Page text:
Newspaper article The Record (Bergen County, NJ)

Reynolds Made Us Love Her; We Had No Choice

Newspaper article The Record (Bergen County, NJ)

Reynolds Made Us Love Her; We Had No Choice

Article excerpt

Debbie Reynolds died, and I can't stop thinking about my mom.

My mother and Reynolds had nothing in common, aside from my mom being a fan. Reynolds died Wednesday at age 84 just a day after her daughter, Carrie Fisher, passed away. My mom died more than 20 years ago in the summer of 1996. She was 82. But there is a connection.

In 1973, I went to Washington, D.C., with my mom. It was just the two of us exploring the capital. We saw "Irene." The musical was trying out in D.C. before it was scheduled to open in New York. Reynolds was the star. I wanted to go and my mom had interest as well. So we got tickets way up high, which is where we usually sat when we went to a Broadway show.

Years later, I would read that "Irene" was a troubled production saved in part by the entrance of Gower Champion as director. No matter, in 1973 I was delighted. I was 15, and a show with buoyant tunes and dances was all I required. Plus, the presence of a bona fide movie star helped.

My guess is mom liked "Irene" because it was comfortable, not edgy like other shows of that time. Nobody got naked or even half- naked. There was a big dance number, in particular, and Reynolds was wearing a turban or some kind of hairpiece and it fell off at the end. As the audience applauded wildly, she grabbed the turban and clumsily put it on so it covered a bit of forehead. It was funny, improvised shtick.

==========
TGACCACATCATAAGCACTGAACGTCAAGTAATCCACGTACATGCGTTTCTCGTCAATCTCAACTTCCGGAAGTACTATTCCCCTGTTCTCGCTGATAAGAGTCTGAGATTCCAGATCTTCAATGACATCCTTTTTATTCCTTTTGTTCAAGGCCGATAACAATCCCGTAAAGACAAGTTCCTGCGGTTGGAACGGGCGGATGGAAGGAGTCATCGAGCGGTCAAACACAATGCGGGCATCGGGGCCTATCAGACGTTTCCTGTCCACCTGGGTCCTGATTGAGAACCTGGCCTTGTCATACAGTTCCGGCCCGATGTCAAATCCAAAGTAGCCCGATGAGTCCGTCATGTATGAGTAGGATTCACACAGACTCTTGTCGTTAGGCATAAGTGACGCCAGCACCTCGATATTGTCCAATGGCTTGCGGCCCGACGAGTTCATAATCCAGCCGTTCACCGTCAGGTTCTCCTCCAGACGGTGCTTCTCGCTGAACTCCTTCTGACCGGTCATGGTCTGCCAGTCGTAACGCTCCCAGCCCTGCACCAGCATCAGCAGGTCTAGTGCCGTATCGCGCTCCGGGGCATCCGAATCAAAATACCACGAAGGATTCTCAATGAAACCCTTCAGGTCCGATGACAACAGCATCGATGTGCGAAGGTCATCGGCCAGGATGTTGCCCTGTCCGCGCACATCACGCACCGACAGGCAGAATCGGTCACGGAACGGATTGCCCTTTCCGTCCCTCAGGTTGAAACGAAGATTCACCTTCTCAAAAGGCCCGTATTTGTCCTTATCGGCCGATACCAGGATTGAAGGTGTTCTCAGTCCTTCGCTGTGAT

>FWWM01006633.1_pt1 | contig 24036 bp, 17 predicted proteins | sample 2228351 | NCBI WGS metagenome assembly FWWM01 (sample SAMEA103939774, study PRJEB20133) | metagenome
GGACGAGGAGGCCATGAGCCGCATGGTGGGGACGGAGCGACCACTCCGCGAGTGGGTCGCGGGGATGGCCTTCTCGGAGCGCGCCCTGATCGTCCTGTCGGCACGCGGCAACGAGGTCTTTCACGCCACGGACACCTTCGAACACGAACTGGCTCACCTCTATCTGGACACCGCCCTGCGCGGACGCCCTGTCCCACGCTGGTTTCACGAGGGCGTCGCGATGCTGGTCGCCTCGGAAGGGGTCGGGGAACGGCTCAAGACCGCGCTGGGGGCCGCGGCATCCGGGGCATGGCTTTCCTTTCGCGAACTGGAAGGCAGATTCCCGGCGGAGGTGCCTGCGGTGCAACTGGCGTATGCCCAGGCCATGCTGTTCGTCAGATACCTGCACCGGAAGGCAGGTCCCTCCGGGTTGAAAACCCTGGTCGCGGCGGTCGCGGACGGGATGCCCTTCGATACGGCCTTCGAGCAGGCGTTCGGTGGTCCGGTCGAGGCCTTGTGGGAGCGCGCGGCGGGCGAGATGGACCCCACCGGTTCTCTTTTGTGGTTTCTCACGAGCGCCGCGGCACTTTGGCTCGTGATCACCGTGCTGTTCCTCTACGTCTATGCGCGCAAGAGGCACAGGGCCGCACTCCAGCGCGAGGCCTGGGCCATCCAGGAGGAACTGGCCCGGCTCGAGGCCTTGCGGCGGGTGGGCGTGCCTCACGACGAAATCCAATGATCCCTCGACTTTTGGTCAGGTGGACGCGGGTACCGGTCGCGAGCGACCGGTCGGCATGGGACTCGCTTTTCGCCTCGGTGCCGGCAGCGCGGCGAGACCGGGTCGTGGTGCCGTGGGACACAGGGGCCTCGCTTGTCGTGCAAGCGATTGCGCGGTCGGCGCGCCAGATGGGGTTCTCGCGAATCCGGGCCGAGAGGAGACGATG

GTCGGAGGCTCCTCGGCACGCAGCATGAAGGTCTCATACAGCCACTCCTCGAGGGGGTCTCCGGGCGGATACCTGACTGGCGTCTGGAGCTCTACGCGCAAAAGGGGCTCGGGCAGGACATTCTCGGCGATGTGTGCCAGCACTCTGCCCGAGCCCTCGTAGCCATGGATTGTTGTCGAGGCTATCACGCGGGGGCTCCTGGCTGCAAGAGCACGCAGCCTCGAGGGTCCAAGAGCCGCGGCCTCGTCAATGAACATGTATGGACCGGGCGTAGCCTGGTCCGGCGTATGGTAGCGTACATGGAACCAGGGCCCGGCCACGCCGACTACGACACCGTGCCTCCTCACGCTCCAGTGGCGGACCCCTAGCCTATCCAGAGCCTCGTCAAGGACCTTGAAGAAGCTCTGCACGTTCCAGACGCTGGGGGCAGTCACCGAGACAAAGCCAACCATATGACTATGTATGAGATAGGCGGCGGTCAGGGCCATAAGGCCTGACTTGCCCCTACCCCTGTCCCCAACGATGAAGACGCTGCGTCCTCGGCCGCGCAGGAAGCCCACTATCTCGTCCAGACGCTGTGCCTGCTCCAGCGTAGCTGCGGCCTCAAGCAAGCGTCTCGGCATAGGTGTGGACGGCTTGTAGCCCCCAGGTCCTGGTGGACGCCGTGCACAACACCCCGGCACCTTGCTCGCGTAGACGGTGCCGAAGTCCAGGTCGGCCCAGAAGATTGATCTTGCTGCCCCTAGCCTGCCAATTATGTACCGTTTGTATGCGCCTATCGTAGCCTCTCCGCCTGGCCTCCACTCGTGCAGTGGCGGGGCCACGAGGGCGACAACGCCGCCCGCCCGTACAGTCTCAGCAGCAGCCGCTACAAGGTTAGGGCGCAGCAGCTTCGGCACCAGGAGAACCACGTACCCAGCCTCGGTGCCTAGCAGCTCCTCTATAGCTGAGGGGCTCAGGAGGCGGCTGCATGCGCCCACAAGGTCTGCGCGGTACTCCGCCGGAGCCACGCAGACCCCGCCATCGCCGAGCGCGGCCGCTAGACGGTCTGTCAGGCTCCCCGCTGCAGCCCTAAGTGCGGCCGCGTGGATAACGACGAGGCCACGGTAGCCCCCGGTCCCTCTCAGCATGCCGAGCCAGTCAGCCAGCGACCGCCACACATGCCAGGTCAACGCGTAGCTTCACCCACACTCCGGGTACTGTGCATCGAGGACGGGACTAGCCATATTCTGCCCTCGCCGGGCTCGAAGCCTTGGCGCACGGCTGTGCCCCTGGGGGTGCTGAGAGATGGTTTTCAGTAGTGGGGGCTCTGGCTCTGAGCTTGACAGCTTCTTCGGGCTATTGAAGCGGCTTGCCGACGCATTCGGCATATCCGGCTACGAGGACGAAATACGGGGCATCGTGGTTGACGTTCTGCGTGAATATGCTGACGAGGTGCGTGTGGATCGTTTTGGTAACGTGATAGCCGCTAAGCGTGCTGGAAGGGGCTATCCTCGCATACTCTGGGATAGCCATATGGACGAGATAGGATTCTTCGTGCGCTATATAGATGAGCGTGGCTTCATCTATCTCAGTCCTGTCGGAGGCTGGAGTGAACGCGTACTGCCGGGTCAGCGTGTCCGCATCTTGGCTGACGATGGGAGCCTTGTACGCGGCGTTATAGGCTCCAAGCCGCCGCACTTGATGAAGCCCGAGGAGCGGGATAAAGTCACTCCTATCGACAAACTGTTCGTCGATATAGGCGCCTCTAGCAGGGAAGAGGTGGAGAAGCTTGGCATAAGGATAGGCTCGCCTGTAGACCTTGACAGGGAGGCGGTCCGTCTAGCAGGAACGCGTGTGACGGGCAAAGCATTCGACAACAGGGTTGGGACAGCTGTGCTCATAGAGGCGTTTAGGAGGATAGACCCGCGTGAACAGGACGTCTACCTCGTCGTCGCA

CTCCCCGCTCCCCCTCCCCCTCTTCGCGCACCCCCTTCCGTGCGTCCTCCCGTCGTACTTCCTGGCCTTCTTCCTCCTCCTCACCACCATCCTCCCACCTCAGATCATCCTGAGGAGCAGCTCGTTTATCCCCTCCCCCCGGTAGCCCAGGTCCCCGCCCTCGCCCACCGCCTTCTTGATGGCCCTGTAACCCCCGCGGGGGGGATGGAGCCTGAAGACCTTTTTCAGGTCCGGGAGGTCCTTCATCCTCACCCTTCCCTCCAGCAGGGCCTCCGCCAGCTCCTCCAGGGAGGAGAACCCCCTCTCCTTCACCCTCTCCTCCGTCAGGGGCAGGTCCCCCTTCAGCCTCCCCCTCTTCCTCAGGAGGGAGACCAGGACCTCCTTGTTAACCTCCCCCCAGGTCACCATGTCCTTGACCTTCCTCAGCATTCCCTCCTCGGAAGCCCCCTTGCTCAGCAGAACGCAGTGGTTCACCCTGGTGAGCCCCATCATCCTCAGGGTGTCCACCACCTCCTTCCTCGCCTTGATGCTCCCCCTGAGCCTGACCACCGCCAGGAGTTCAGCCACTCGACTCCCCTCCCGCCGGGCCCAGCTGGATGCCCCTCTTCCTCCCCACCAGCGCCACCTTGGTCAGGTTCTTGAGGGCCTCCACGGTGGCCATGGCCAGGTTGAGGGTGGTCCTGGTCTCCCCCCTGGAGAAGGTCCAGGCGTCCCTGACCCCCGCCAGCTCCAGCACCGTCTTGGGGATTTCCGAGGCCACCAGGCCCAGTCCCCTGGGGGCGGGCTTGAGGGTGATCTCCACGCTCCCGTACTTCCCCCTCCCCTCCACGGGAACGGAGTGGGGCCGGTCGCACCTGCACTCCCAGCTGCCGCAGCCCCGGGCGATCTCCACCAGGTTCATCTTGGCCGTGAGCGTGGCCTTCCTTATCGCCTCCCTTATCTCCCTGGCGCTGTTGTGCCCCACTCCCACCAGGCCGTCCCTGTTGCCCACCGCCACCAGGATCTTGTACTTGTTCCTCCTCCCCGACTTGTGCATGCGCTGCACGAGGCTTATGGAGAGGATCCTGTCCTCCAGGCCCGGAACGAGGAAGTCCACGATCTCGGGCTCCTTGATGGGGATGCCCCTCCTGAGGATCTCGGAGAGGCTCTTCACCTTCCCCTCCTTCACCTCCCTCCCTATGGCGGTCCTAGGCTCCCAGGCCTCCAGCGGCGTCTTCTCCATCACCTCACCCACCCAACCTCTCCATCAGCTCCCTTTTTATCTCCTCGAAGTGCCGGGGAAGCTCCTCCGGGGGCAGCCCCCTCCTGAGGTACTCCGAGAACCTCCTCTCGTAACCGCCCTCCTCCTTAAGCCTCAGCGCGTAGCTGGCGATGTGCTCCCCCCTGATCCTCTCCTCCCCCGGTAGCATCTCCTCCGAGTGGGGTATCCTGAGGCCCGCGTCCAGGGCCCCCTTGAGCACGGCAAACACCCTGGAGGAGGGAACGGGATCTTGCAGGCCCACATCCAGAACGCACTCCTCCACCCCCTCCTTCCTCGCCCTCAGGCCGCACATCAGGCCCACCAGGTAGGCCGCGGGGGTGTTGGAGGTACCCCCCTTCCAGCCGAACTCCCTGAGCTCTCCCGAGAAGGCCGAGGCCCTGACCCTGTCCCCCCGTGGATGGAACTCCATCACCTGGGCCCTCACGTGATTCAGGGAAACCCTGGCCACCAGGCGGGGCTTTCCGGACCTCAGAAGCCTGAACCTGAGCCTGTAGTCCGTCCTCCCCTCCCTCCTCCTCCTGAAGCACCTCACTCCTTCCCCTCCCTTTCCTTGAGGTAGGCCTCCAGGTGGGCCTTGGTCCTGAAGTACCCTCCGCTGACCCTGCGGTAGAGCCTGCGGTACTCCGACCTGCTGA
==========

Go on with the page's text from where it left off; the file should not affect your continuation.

They say doing the same thing over and over and expecting a different result is the definition of insanity. Maybe it is. But it also is the definition of musical theater. Actors do the same song- and-dance numbers every performance, following the same choreography and music cues, and it is never the same.

Perhaps the headpiece came off at other performances; I do not know. I only remember that it did that night. And what I remember most about that performance was sitting next to my mom in the upper reaches of the National Theatre. We had other moments later in life, other shows and concerts. But when I read of Fisher's death and that she appeared with her mother in "Irene," this moment came back like a lost smell of Christmas cookies from the kitchen. …

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